Christmas has already gone, it seems like it has been ages ago (is it the same for you? I feel like I’ve been working for months, already). If I look back I can see a mosaic made of images and lights: Christmas boxes, gift-wrapped and dolled up, trees and butcher’s broom, mistletoe, Christmas sweets, snowflakes and Santa Claus. This is my Christmas imagery since I was a child, since I used to be mesmerized by Coca Cola advertisings.
Recently, I was in a memories mood, so I asked Grandma how was her Christmas time, and I discovered the simplicity and the value of people able to appreciate little happy moments. She told me that children used to receive gifts just for the Epiphany (la Befana, 6th of January), and it was all about sweets, toffees and oranges. I can barely figure out the surprise to find, in a cold and foggy winter morning, an explosion of colour and smell, an orange rich and flavourful, something to tickle your eyes and your heart.
They didn’t use to trim the tree: they only made the Christmas crib, they went to the Mass on Christmas morning and they used to eat capon braised in tomato for lunch, with cardoons as side dishes. This used to be my grand grand father favourite dish!
The first trimmed Christmas tree my Grandma has ever seen was during the Second World War, when there were relatives, uncles and aunts in the country house to escape the war. One of the sister of Aunt Antonietta was a modern and creative woman, who trimmed a tree and made a lot of small gifts for everyone. My grandma received an embroidered handkerchief, she can still remember it!
Although they started to trim the tree, the main dish was capon braised in tomato, as usual!
Each family bred and fed their own capons. When I asked Grandma how did they make capons, she told me that there was an old woman who passed from house to house, at the end of the summer, to make them capons… and she didn’t add any further details! Such an educate and well-mannered woman!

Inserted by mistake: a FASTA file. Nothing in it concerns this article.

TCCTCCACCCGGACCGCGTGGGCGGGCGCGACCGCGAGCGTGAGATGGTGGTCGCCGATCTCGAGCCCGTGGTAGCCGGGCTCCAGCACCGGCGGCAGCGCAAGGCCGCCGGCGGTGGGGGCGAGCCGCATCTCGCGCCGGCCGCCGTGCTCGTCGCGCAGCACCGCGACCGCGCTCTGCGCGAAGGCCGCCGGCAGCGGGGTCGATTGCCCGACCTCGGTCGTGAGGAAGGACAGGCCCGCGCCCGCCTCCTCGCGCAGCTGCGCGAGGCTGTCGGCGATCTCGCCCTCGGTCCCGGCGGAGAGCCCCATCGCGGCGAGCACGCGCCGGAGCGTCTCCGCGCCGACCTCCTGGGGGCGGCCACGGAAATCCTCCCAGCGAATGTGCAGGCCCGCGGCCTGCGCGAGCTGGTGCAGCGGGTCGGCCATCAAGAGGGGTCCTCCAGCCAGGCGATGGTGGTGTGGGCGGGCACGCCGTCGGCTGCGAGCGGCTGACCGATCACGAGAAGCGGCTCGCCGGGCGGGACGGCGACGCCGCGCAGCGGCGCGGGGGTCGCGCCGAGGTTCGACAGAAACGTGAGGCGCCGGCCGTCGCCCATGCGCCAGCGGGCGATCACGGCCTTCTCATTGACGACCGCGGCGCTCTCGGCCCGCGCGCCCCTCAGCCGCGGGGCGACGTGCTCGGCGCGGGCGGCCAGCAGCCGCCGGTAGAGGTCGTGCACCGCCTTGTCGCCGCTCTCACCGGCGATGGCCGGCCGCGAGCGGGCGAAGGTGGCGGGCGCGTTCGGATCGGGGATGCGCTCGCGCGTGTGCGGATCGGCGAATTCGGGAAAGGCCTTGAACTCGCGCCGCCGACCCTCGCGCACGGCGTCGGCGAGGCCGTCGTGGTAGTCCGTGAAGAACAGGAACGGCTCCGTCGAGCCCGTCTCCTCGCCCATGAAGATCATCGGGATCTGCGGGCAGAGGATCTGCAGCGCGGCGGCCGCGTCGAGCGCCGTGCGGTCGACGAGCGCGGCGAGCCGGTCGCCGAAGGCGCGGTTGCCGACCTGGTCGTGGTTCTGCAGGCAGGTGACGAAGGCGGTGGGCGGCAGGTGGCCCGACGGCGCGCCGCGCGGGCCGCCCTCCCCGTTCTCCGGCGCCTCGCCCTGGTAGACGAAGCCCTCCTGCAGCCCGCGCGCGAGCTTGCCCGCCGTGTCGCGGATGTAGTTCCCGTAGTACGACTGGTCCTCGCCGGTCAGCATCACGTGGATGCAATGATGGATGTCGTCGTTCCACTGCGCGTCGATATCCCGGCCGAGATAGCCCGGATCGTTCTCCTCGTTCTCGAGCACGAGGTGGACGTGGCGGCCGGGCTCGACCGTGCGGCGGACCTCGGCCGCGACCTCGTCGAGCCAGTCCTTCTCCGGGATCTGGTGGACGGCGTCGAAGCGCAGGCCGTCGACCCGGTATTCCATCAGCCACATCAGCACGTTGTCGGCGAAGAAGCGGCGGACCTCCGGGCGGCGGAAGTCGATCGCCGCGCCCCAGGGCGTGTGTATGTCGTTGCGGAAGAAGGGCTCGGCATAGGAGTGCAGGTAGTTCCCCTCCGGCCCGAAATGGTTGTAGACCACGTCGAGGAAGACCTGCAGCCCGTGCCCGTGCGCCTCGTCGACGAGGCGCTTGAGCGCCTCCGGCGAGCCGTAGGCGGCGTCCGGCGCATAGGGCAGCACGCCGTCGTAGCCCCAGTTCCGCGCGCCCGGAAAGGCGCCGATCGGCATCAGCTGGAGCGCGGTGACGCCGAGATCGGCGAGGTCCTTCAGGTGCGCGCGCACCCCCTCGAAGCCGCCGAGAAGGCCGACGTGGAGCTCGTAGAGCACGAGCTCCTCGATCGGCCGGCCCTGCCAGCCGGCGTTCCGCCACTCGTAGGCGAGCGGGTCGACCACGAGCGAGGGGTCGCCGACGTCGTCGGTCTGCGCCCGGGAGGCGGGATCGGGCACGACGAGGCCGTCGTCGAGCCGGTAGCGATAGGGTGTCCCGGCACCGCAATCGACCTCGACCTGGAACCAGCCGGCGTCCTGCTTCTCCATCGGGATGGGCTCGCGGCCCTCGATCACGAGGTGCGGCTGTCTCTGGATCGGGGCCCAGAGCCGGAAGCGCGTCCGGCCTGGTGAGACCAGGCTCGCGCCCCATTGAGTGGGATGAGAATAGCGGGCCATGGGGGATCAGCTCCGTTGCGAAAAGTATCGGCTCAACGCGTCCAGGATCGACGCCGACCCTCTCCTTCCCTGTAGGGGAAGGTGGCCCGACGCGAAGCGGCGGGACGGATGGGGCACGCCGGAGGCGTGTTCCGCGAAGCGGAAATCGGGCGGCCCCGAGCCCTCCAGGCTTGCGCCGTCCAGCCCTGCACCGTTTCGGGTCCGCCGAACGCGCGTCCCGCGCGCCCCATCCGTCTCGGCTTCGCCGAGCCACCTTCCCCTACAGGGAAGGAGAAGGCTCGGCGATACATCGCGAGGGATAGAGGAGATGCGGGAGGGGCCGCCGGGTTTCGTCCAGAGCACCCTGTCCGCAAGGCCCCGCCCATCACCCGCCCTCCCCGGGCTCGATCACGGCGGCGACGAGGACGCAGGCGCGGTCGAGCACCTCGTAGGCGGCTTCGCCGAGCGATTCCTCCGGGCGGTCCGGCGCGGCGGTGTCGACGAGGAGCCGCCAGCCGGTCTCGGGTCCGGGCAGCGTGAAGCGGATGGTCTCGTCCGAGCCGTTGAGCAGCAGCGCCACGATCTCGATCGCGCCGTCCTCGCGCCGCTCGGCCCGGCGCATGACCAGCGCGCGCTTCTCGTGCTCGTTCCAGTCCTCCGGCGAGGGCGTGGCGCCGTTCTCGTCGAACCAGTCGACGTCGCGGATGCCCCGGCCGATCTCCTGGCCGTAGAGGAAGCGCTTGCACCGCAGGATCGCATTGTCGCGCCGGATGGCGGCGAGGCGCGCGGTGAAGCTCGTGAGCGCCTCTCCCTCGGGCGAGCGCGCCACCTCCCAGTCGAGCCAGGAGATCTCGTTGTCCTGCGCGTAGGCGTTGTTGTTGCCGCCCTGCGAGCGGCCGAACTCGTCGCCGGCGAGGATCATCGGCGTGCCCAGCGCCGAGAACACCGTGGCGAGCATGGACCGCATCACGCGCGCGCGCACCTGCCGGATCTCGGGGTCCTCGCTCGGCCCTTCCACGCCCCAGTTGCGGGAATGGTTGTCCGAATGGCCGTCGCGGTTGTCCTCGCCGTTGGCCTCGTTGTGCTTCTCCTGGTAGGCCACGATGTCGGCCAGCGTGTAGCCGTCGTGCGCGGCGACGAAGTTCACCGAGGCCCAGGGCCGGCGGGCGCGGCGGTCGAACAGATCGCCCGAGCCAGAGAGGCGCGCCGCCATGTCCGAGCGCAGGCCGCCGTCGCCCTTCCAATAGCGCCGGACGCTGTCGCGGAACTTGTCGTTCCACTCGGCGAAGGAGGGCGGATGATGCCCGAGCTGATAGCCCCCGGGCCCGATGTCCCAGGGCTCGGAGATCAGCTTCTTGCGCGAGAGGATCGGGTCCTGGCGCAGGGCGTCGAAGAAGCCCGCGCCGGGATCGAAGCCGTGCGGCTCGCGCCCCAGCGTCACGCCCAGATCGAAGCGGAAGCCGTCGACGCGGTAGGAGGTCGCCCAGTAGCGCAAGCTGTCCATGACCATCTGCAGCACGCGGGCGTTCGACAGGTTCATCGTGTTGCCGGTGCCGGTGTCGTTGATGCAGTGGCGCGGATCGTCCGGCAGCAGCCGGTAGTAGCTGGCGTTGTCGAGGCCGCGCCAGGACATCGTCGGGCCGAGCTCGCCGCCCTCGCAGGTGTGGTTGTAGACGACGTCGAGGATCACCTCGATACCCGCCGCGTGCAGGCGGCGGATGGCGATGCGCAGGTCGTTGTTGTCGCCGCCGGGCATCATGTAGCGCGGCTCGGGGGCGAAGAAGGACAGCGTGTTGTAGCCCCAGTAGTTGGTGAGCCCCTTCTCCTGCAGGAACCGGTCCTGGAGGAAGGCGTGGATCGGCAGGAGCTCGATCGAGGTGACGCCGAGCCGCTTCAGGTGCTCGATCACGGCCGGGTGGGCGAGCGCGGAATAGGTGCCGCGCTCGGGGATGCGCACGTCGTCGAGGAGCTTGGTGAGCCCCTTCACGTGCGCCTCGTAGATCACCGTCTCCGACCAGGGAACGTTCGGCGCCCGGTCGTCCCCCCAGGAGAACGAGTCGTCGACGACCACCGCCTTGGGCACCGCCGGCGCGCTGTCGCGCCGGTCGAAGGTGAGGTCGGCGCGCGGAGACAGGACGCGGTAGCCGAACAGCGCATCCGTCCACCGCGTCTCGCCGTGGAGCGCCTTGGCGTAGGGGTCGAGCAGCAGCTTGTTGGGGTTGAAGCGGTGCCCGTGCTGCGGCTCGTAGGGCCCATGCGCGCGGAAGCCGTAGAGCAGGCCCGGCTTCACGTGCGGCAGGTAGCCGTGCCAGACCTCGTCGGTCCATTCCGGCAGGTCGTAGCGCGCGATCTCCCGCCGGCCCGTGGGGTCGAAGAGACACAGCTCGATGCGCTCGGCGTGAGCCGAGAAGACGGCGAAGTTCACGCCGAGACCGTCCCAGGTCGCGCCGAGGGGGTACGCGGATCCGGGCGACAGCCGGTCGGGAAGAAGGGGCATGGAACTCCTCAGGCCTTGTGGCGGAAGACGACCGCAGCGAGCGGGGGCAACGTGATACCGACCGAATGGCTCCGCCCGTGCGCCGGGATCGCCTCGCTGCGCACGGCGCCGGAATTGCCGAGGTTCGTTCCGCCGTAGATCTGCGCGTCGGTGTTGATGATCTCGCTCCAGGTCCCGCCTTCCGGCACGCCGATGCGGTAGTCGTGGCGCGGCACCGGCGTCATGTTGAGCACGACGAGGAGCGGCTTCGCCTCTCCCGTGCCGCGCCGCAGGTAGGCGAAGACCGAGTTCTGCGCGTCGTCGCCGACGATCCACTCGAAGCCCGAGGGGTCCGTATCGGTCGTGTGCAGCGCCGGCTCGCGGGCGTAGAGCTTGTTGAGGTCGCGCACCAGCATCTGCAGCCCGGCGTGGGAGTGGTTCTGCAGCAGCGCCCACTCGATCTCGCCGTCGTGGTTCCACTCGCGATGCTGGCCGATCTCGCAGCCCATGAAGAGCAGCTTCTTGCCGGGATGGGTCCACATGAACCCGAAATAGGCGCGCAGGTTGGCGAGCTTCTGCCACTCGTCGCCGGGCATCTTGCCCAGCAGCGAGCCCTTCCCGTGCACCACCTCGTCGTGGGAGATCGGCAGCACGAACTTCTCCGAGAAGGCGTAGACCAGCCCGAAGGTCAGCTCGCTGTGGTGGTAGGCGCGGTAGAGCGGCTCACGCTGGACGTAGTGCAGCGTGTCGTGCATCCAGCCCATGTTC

- 1 capon cut into medium pieces
- 1 carrot
- 1 red onion
- 1 stalk of celery
- 500 ml of tomato sauce
- 1 glass of red wine
- Salt and pepper
- Extra virgin olive oil
Rinse the capon under running water and chop it into medium pieces, then put it in a pan without anything else (no oil, no butter, no grease) and let it cook for 10 minutes: it will loose liquid and fat, and it will be a bit lighter (not so much, eh eh) . This is a modern procedure, it wasn't used in the past, they weren't so maniac about light food!
In the meanwhile, chop finely carrot, celery and onion, cover the bottom of a pan with extra virgin olive oil and saute chopped vegetables. After a few minutes add capon, season with salt and pepper and brown it on every side, stirring it with a wooden spoon. Now pour in a glass of red wine and make it reduce, then add tomato sauce. Let it simmer for about one hour, adding some tablespoons of water, if necessary. After this time, it's ready!
Eat the capon hot, with a slice (or more) of Tuscan bread and a good dollop of cardoon flan.. but this is another story!